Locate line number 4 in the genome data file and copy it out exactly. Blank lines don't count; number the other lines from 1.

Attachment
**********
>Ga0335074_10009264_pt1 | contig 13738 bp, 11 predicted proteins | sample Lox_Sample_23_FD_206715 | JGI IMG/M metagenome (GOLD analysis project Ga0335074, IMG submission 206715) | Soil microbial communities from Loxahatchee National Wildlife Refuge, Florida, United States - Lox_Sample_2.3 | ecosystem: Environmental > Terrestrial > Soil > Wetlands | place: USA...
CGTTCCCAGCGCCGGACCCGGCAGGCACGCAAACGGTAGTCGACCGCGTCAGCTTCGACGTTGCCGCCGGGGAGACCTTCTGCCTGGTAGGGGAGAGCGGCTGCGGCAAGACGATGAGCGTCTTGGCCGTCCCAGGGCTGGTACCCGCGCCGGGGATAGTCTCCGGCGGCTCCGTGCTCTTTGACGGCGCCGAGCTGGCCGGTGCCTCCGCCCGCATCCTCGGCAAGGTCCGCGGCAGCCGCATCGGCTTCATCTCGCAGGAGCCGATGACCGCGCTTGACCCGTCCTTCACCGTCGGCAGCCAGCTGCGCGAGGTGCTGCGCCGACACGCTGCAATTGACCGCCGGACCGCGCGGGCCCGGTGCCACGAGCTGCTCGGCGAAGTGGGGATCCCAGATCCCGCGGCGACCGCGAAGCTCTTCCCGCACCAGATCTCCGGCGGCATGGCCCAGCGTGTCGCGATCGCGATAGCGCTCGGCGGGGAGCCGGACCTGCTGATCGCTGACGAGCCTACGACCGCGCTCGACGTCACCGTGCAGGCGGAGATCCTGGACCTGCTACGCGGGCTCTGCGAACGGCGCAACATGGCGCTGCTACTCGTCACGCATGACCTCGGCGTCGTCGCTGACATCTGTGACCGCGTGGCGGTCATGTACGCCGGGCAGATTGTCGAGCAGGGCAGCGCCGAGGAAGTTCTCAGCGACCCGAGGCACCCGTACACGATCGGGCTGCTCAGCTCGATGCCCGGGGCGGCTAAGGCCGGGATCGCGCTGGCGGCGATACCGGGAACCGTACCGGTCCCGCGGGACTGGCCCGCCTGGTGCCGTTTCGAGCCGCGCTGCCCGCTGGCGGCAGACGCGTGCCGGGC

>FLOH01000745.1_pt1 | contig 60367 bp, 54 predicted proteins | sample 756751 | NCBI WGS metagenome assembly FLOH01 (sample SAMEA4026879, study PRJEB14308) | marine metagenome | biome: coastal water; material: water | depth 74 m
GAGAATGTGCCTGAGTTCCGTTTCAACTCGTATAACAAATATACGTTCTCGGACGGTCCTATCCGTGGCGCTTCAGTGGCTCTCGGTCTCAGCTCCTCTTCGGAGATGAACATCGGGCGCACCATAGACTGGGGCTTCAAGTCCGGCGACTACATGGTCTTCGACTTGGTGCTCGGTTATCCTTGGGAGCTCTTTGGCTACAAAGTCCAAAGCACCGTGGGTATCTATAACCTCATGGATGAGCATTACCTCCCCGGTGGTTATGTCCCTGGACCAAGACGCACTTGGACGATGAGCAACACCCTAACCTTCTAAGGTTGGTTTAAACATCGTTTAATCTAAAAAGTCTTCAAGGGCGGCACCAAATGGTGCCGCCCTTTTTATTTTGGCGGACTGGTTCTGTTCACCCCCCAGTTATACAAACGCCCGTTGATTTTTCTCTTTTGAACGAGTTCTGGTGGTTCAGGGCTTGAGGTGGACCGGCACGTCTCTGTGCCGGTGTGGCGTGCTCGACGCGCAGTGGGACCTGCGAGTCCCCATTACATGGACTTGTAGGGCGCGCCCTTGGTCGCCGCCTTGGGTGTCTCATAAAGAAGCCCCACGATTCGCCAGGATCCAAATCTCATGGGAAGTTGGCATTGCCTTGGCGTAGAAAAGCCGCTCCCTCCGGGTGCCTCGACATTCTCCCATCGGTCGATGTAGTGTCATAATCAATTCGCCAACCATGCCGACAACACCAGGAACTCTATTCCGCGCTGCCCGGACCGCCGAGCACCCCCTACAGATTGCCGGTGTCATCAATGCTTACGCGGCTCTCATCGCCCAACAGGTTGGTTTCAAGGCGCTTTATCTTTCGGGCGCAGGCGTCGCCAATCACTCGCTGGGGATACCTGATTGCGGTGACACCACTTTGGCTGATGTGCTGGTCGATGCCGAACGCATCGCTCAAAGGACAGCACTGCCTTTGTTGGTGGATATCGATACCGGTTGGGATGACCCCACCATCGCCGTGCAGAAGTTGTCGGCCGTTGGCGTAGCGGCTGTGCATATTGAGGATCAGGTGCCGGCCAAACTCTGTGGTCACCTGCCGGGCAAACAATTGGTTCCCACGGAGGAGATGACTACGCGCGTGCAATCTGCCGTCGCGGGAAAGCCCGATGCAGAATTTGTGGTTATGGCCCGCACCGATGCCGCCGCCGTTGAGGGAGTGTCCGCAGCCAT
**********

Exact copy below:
GAGAATGTGCCTGAGTTCCGTTTCAACTCGTATAACAAATATACGTTCTCGGACGGTCCTATCCGTGGCGCTTCAGTGGCTCTCGGTCTCAGCTCCTCTTCGGAGATGAACATCGGGCGCACCATAGACTGGGGCTTCAAGTCCGGCGACTACATGGTCTTCGACTTGGTGCTCGGTTATCCTTGGGAGCTCTTTGGCTACAAAGTCCAAAGCACCGTGGGTATCTATAACCTCATGGATGAGCATTACCTCCCCGGTGGTTATGTCCCTGGACCAAGACGCACTTGGACGATGAGCAACACCCTAACCTTCTAAGGTTGGTTTAAACATCGTTTAATCTAAAAAGTCTTCAAGGGCGGCACCAAATGGTGCCGCCCTTTTTATTTTGGCGGACTGGTTCTGTTCACCCCCCAGTTATACAAACGCCCGTTGATTTTTCTCTTTTGAACGAGTTCTGGTGGTTCAGGGCTTGAGGTGGACCGGCACGTCTCTGTGCCGGTGTGGCGTGCTCGACGCGCAGTGGGACCTGCGAGTCCCCATTACATGGACTTGTAGGGCGCGCCCTTGGTCGCCGCCTTGGGTGTCTCATAAAGAAGCCCCACGATTCGCCAGGATCCAAATCTCATGGGAAGTTGGCATTGCCTTGGCGTAGAAAAGCCGCTCCCTCCGGGTGCCTCGACATTCTCCCATCGGTCGATGTAGTGTCATAATCAATTCGCCAACCATGCCGACAACACCAGGAACTCTATTCCGCGCTGCCCGGACCGCCGAGCACCCCCTACAGATTGCCGGTGTCATCAATGCTTACGCGGCTCTCATCGCCCAACAGGTTGGTTTCAAGGCGCTTTATCTTTCGGGCGCAGGCGTCGCCAATCACTCGCTGGGGATACCTGATTGCGGTGACACCACTTTGGCTGATGTGCTGGTCGATGCCGAACGCATCGCTCAAAGGACAGCACTGCCTTTGTTGGTGGATATCGATACCGGTTGGGATGACCCCACCATCGCCGTGCAGAAGTTGTCGGCCGTTGGCGTAGCGGCTGTGCATATTGAGGATCAGGTGCCGGCCAAACTCTGTGGTCACCTGCCGGGCAAACAATTGGTTCCCACGGAGGAGATGACTACGCGCGTGCAATCTGCCGTCGCGGGAAAGCCCGATGCAGAATTTGTGGTTATGGCCCGCACCGATGCCGCCGCCGTTGAGGGAGTGTCCGCAGCCAT